Crime rings target EBT cards, say police

Authorities arrested 10 immigrants from Romania and Italy on charges of “skimming” EBT cards to steal SNAP and welfare benefits from California recipients, a crime that has increased in the past couple of years and occurs nationwide. Since June 2022, more than $181 million in EBT benefits were stolen in California, mostly by unauthorized ATM withdrawals, said the Secret Service.

“EBT fraud literally takes food out of the mouths of children,” said Tara McGrath, U.S. attorney in San Diego. “Parents who don’t know they’ve been targeted get to the grocery checkout and discover their EBT cards have been wiped clean.”

The suspects arrested in San Diego and Oakland were members of “one or more criminal enterprises” that install skimmers on point of sale terminals and ATMs to capture information from EBT cards, said the Secret Service. The information is loaded onto a “clone” card that is used to access benefits. In the past couple of years, authorities in California have arrested groups of Romanians on charges of skimming EBT benefits.

Thieves have targeted EBT debit cards lacking chip technology. No states issue SNAP cards with chips, reported NBC News in early March.

Companion bills in the Senate and House would require SNAP cards to carry anti-fraud technology capable of resisting cloning. Magnetic-stripe cards would be phased out and replaced with chip-only cards. Anti-hunger groups endorsed the legislation.

“There’s no excuse for this two-tier system, where families in need are stuck with outdated, easily hackable technology while folks with credit and ATM cards are better protected,” said Sen. Ron Wyden, an Oregon Democrat who was among the sponsors of the bill. Rep. Mike Lawler, a New York Republican who also sponsored the bill, “This legislation will go a long way to ensuring that those who need this assistance are the ones receiving it, not the fraudsters who prey on our most vulnerable.”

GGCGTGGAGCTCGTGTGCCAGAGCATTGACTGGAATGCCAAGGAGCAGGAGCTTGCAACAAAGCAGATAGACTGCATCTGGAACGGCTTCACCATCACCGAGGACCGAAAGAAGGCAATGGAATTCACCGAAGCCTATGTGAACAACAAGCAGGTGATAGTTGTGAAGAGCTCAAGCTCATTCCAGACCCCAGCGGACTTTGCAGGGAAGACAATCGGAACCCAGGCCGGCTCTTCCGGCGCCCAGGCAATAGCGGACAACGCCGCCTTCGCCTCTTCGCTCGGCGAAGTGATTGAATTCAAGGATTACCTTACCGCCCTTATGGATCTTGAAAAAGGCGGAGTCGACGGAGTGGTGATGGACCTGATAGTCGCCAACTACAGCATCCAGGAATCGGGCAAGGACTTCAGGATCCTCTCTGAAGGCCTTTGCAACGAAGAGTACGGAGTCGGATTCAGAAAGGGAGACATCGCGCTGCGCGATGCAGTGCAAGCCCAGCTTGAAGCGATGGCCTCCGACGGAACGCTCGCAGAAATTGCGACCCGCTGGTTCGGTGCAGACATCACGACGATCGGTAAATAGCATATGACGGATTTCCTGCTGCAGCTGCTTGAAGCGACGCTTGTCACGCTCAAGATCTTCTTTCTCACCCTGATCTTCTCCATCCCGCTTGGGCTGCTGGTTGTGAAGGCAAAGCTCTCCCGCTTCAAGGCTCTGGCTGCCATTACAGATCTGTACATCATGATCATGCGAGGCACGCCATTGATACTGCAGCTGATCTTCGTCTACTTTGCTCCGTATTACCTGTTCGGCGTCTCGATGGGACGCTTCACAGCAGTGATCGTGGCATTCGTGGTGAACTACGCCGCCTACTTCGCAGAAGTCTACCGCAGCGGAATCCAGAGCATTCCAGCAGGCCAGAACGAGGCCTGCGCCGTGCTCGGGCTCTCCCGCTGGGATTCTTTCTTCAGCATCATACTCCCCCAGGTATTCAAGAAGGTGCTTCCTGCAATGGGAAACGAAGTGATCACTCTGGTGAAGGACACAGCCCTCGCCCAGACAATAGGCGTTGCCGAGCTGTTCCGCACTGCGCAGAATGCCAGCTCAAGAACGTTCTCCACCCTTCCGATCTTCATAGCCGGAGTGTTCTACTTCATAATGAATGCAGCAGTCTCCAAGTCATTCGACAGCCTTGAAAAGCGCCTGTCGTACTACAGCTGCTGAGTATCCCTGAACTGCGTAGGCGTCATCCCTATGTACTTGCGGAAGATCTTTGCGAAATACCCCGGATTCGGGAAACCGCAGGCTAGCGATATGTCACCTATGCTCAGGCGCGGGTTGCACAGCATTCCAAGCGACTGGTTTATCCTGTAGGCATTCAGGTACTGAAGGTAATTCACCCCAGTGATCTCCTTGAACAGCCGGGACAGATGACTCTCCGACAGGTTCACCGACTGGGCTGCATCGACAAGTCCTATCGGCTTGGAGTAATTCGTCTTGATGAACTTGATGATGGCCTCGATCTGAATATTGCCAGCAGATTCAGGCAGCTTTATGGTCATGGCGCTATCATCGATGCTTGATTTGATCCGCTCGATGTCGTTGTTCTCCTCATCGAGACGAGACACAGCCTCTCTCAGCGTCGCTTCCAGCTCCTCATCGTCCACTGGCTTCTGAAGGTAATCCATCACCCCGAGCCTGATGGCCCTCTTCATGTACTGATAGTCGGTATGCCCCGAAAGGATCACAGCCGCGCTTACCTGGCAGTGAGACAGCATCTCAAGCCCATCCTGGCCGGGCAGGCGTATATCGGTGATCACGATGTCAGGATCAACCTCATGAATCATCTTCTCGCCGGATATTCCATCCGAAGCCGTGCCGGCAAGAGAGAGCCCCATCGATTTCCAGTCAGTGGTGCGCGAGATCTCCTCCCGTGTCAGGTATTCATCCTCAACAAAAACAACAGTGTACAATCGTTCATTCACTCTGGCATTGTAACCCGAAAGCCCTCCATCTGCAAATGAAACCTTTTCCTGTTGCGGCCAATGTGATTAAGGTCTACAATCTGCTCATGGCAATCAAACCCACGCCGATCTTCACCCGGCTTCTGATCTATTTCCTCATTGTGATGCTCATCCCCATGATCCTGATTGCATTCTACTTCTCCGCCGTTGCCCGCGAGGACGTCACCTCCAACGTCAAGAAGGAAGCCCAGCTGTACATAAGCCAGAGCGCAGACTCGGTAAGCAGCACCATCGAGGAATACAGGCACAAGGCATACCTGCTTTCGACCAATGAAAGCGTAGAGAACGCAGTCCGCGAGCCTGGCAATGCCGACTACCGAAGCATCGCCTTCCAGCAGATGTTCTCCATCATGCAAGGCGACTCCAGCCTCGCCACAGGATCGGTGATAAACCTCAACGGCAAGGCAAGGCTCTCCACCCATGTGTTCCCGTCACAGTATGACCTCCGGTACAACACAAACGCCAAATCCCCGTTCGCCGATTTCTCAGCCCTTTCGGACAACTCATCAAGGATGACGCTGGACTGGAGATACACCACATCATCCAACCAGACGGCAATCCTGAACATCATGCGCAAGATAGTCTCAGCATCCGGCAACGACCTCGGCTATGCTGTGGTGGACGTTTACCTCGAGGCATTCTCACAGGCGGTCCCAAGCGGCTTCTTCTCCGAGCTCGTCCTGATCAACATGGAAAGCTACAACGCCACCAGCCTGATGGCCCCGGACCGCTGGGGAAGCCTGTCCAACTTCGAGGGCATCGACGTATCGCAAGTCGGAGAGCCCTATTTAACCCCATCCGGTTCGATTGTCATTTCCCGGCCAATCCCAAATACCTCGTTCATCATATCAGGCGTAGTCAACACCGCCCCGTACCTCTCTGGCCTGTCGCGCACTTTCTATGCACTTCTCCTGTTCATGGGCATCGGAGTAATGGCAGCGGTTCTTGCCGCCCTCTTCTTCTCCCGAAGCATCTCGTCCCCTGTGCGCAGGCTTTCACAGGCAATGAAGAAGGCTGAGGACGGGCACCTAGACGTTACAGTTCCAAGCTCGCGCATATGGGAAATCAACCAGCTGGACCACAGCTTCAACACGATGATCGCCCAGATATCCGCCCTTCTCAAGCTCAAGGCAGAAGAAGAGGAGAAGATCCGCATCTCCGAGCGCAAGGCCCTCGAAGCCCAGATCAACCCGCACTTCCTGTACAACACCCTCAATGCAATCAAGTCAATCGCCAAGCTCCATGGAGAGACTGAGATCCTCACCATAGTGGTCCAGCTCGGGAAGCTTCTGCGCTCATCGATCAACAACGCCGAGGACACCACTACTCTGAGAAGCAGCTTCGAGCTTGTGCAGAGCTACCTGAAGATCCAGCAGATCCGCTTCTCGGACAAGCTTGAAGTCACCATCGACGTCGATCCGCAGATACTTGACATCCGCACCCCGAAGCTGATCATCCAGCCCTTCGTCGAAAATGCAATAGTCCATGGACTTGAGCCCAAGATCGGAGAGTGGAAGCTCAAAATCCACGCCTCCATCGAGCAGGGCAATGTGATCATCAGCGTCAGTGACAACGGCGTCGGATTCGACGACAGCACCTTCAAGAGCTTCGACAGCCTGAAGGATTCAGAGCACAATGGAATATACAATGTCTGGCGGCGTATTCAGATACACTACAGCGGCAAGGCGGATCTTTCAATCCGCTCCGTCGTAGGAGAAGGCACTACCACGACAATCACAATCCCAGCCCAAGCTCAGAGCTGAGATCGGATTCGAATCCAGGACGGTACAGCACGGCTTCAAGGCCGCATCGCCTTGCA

Under a 2022 law, states are required to replace SNAP benefits stolen by card skimming, cloning and similar methods, said the USDA. Preliminary data indicated $30 million in benefits were replaced in 44 states. However, USDA said reporting periods varied by state and its recently created dashboard “does not yet indicate clear trends.”

SNAP participants should change their PINs frequently and be aware of common schemes to learn PINs or card numbers. “Change your PIN at least once a month, right before your benefit issuance date,” said the USDA.

Early this year, authorities in Orange County, California, arrested four dozen suspects in an EBT card cloning scheme. “This is an organized crime ring coming through Romania,” said District Attorney Todd Spitzer. In a related case, the FBI said Florin Duduianu, 39, who illegally entered the United States from Romania, was the leader of card-skimming ring, reported City News Service.

USDA data say 41.2 million people received food stamps at latest count, with an average benefit of $194 per person per month. In late 2023, benefits cost roughly $7.9 billion a month.